Then I did a real refactoring all by my very own self, changing the way that the missile velocity is computed, converting from using an angle and rotating it, to computing a direction vector and scaling it. Simple and accurate well-known mathematical transformation.
There would be no shame in not knowing that much vector math, although if one is going to work in outer space like this, it’s a valuable skill to have. But it was precisely a refactoring, as it didn’t change the results. The tests even ran before and after, and in between they found some small errors in my code, just like tests are supposed to do.
I think that at that point I should have committed, because it would have been a quite decent save point, but as things turned out, I didn’t need a save point.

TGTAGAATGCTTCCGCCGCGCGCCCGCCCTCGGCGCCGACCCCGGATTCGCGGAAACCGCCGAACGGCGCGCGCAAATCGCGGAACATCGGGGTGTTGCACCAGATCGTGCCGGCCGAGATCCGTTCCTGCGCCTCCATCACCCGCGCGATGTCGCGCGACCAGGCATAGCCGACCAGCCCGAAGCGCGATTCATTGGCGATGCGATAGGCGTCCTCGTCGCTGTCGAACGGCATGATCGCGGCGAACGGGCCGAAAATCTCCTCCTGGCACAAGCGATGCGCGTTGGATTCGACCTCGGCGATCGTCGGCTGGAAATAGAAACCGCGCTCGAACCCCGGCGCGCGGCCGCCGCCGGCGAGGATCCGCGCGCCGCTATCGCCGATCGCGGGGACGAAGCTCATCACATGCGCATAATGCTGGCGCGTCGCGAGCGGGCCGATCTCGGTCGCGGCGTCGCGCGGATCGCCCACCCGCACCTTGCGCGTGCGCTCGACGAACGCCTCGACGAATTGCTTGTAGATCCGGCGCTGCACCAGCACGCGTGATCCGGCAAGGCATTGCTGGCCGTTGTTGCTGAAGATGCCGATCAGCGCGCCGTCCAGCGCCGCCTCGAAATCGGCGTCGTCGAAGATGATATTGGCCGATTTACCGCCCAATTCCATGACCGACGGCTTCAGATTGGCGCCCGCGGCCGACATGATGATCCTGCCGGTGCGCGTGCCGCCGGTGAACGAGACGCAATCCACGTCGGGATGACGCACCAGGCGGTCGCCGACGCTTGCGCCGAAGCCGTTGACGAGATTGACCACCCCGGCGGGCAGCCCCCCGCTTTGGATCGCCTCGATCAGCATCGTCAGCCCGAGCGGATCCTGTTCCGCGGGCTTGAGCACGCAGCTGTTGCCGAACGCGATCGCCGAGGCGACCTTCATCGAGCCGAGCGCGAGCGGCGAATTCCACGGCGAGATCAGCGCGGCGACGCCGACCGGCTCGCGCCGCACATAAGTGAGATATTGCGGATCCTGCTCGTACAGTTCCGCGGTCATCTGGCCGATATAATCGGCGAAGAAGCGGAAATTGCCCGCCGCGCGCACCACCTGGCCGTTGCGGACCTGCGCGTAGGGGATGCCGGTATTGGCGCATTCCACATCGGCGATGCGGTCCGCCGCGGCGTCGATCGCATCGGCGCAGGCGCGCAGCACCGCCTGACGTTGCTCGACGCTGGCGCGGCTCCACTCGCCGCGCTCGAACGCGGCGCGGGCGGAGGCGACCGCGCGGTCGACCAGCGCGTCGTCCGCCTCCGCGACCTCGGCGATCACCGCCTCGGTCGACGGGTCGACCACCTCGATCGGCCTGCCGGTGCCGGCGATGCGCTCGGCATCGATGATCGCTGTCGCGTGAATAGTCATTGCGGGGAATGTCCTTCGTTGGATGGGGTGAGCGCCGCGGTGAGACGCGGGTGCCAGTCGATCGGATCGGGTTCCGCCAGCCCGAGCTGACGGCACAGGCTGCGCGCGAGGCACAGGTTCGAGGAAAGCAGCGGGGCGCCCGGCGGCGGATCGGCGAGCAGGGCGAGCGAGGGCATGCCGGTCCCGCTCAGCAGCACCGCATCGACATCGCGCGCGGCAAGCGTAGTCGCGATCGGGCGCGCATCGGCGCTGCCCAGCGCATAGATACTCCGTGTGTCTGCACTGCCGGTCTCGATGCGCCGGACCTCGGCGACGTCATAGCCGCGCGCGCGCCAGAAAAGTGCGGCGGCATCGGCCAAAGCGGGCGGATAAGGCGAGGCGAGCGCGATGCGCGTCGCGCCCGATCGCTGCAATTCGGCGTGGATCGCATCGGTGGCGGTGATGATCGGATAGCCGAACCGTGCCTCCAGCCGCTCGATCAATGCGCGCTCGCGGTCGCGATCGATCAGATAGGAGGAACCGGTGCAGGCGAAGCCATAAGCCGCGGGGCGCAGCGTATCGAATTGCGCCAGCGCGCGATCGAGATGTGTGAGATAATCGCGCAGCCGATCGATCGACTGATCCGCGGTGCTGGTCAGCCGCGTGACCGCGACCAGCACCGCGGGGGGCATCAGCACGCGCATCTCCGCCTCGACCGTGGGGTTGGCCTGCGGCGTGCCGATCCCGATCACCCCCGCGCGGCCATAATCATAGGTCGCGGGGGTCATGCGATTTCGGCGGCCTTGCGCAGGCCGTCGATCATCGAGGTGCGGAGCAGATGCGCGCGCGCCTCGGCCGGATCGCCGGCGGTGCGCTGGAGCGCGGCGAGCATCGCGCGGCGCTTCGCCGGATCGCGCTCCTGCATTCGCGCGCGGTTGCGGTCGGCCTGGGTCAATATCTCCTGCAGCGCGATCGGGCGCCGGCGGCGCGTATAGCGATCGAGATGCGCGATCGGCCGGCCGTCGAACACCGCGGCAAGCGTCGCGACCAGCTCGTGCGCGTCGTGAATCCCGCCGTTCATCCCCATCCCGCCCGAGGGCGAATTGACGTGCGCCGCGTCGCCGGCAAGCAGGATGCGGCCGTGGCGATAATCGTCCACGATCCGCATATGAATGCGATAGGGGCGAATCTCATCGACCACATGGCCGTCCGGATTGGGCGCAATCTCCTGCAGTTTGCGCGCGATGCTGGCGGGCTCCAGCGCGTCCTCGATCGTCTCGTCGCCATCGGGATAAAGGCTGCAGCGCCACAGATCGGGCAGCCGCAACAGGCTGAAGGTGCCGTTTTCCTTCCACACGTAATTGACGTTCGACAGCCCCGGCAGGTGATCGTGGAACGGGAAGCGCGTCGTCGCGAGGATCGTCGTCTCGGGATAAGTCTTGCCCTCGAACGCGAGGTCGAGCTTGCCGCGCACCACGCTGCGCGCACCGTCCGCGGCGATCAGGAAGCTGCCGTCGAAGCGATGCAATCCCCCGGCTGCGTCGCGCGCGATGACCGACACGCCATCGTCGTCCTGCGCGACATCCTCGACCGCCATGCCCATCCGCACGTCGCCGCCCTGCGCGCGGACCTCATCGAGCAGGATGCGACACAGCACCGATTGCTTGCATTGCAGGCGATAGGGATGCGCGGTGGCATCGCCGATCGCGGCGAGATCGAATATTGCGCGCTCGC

One of my biggest flaws in this work in general, and certainly in this session, is that I do not commit the code as often as would be ideal, which sometimes results in a need to go back further than I would like. Today’s limited commits are in part due to the fact that I always commit to GitHub. If I didn’t do that, it might be easier to revert locally. But mostly, I just don’t think to commit as often as I could. Many years of bad habits.
This article series is quite long, but it reflects just a single work session. Throughout the whole period, tests stayed green except when they were actually finding new typos and mistakes. Commits were frequent and could have been more frequent if i were a better person.
I hope that breaking up the article helped a bit. I’m not sure what could make this sequence of events as simple for you, the reader, as it was for me, the programmer / writer. It was amazingly smooth and without stress.